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October 18, 2012

Congress May Soon Try to Enact Compromise Law Regarding Expanded Sales Tax on Online Purchases



There’s mounting speculation that Congress may quietly try to enact a complex bill that would allow for expanded state sales taxes on online purchases – perhaps even after the November election.

With state and local governments needing revenue sources, taxes on online sales would be one option. States claim they are missing out on $23 billion a year in taxes, according to a report from the National Journal.

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For example, last month Massachusetts Treasurer Steven Grossman said the state could raise $339 million to fund transportation projects if it were able to collect taxes on Internet sales, TMCnet reported.

State officials find allies in brick-and-mortar store owners, even large chains, as well as owners of malls and shopping centers. They are increasingly losing business to the online retailers.

But online retailers themselves are banding together to fight the proposal.

Under current law, online retailers and catalog retailers do not collect state sales taxes from consumers who live in states where they do not have a facility.

“Congress is seriously considering three bills that will create new tax burdens for online and catalog sellers,” according to a recent statement from NetChoice, which represents trade associations and eCommerce businesses. “Under these bills, Congress would unleash sales tax collectors across state borders.”

The bills cited by the organization include S 1832, S 1452/HR 2701 and HR 3179.

“These bills would add new costs and complexity for every sale a business makes to customers from other states,” the group added.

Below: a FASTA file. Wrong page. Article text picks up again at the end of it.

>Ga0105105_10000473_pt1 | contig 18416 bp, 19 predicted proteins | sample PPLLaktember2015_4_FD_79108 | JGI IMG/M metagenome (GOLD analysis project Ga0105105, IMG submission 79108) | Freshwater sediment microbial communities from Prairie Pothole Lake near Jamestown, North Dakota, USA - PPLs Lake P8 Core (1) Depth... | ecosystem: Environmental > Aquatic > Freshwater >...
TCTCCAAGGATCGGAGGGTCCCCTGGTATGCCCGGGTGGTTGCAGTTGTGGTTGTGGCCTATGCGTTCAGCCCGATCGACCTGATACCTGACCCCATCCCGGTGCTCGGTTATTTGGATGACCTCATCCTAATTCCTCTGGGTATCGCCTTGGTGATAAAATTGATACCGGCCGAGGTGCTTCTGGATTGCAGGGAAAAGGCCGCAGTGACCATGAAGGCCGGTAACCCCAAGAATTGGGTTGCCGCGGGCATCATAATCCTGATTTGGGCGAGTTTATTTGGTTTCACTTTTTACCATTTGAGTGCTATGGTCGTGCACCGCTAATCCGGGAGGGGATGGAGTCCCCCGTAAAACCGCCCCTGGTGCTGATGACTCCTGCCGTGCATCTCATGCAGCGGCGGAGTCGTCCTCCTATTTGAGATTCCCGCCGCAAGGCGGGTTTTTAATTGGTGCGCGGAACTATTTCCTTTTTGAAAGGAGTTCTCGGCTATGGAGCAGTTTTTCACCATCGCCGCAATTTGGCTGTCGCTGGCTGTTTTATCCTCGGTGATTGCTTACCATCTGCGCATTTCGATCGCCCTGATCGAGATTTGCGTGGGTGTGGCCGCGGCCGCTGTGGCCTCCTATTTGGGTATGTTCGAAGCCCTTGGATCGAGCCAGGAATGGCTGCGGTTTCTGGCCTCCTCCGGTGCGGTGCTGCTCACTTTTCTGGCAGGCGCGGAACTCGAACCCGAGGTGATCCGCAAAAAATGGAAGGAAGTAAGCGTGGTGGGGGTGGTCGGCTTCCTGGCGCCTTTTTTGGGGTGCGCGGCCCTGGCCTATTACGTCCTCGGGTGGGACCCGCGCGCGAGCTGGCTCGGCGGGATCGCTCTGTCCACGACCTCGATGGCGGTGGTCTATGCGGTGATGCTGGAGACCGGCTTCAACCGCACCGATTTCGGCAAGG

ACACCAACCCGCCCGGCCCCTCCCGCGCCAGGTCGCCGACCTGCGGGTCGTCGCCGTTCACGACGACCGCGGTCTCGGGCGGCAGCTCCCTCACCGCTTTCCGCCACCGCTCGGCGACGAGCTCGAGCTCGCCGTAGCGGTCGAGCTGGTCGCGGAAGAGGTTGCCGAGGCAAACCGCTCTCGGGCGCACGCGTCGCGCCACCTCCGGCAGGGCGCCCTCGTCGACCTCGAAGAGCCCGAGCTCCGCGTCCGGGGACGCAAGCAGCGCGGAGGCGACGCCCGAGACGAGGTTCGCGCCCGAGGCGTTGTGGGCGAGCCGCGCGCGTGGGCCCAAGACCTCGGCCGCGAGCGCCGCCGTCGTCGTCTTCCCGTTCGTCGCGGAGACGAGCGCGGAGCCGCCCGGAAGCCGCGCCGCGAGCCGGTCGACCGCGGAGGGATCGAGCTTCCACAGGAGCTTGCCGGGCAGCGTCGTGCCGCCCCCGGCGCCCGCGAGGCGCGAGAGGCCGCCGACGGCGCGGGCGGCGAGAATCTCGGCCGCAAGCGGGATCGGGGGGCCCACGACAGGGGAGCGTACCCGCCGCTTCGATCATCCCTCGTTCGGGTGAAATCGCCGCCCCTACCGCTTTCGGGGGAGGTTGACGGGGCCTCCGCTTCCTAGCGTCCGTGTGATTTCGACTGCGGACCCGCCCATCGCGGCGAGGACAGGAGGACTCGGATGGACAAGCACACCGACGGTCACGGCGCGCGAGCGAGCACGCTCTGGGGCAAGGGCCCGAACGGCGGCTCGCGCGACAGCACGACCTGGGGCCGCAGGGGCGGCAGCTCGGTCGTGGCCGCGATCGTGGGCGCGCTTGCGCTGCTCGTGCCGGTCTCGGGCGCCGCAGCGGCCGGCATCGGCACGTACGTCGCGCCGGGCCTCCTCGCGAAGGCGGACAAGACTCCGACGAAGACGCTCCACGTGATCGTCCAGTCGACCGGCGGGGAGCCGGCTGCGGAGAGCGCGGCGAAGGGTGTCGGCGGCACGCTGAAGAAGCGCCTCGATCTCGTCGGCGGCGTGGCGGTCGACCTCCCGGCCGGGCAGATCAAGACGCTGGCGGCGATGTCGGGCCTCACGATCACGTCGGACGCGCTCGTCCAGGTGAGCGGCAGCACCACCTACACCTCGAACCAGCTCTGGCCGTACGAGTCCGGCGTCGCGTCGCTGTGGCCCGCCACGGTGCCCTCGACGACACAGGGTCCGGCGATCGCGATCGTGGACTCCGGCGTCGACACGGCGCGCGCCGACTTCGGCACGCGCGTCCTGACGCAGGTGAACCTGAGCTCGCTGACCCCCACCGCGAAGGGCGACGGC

But potential revenue from sales taxes are “grossly overstated,” NetChoice said. One study said that currently, uncollected sales tax on e-commerce in 2012 represented “1/3 of one percent of total state and local tax revenue.”

Instead, NetChoice is requiring each state to have a single rate for remote sales, standard definitions, and a single audit for all states. 

WE R HERE, (Web Enabled Retailers Helping Expand Retail Employment), another industry group fighting sales taxes on online retailers, said “requiring everyone, regardless of size, to collect sales tax will stifle economic growth, job creation and competition.”

“It's a blanket approach that favors big national players while penalizing entrepreneurs and small businesses that we want to grow and prosper,” WE R HERE said in a recent statement.

On the other hand, the National Retail Federation claims that the current sales tax system gives advantages to the online retailers.

Small brick-and-mortar retailers “are asked to match that and they can’t,” Rachelle Bernstein, vice president and tax policy counsel for the National Retail Federation, told the National Journal. “They can’t absorb the sales tax.”

Even if a bill isn’t approved by the current Congress – one may be successful next year, according to news reports. Current proposals in Congress are trying to reflect compromises between the different stakeholders.

“I feel more optimistic today than I have in a while,” Jennifer Platt, vice president for federal operations for the International Council for Shopping Centers, told the National Journal.

“As retailing evolves and Internet sales become a more prominent portion of total retail sales, it is critical that Congress support pro-small business reform of broken sales and use a tax collection system,” NRF senior vice president David French said in a statement earlier this year. 




Edited by Braden Becker
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